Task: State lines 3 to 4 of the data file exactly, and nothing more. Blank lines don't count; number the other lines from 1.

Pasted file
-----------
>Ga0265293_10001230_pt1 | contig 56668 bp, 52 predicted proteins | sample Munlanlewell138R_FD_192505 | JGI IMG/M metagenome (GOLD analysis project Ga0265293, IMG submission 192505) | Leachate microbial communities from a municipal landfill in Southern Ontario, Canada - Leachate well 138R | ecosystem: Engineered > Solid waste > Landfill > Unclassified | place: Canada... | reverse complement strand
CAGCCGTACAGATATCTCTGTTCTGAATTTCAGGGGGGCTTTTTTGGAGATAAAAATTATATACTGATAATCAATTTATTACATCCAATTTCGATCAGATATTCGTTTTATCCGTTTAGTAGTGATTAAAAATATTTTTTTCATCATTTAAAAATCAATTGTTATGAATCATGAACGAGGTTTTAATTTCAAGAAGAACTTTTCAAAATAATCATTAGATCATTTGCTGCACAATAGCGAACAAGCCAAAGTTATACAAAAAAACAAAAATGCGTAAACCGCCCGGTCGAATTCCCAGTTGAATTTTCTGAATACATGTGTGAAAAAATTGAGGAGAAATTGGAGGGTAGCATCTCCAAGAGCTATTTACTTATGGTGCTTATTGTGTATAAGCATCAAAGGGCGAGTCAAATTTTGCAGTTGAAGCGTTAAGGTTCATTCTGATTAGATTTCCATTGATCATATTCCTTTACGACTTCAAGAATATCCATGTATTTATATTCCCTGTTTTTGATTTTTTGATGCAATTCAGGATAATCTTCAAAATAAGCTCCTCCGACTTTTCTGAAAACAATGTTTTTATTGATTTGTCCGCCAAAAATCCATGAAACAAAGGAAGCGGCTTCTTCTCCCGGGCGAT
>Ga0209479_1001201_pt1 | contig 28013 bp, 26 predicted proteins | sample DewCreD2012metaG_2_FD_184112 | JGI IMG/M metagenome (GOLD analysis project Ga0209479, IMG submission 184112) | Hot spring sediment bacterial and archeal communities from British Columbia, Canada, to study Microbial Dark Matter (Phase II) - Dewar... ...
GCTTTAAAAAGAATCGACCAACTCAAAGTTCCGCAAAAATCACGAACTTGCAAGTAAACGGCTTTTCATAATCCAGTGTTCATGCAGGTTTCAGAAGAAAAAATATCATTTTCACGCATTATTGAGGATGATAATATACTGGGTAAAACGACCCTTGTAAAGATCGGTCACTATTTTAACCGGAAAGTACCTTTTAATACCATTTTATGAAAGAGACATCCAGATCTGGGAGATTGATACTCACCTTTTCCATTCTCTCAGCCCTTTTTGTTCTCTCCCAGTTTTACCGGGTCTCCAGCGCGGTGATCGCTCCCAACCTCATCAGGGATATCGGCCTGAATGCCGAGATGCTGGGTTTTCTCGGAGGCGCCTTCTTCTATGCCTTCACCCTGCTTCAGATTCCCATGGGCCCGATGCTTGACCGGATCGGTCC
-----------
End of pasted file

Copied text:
>Ga0209479_1001201_pt1 | contig 28013 bp, 26 predicted proteins | sample DewCreD2012metaG_2_FD_184112 | JGI IMG/M metagenome (GOLD analysis project Ga0209479, IMG submission 184112) | Hot spring sediment bacterial and archeal communities from British Columbia, Canada, to study Microbial Dark Matter (Phase II) - Dewar... ...
GCTTTAAAAAGAATCGACCAACTCAAAGTTCCGCAAAAATCACGAACTTGCAAGTAAACGGCTTTTCATAATCCAGTGTTCATGCAGGTTTCAGAAGAAAAAATATCATTTTCACGCATTATTGAGGATGATAATATACTGGGTAAAACGACCCTTGTAAAGATCGGTCACTATTTTAACCGGAAAGTACCTTTTAATACCATTTTATGAAAGAGACATCCAGATCTGGGAGATTGATACTCACCTTTTCCATTCTCTCAGCCCTTTTTGTTCTCTCCCAGTTTTACCGGGTCTCCAGCGCGGTGATCGCTCCCAACCTCATCAGGGATATCGGCCTGAATGCCGAGATGCTGGGTTTTCTCGGAGGCGCCTTCTTCTATGCCTTCACCCTGCTTCAGATTCCCATGGGCCCGATGCTTGACCGGATCGGTCC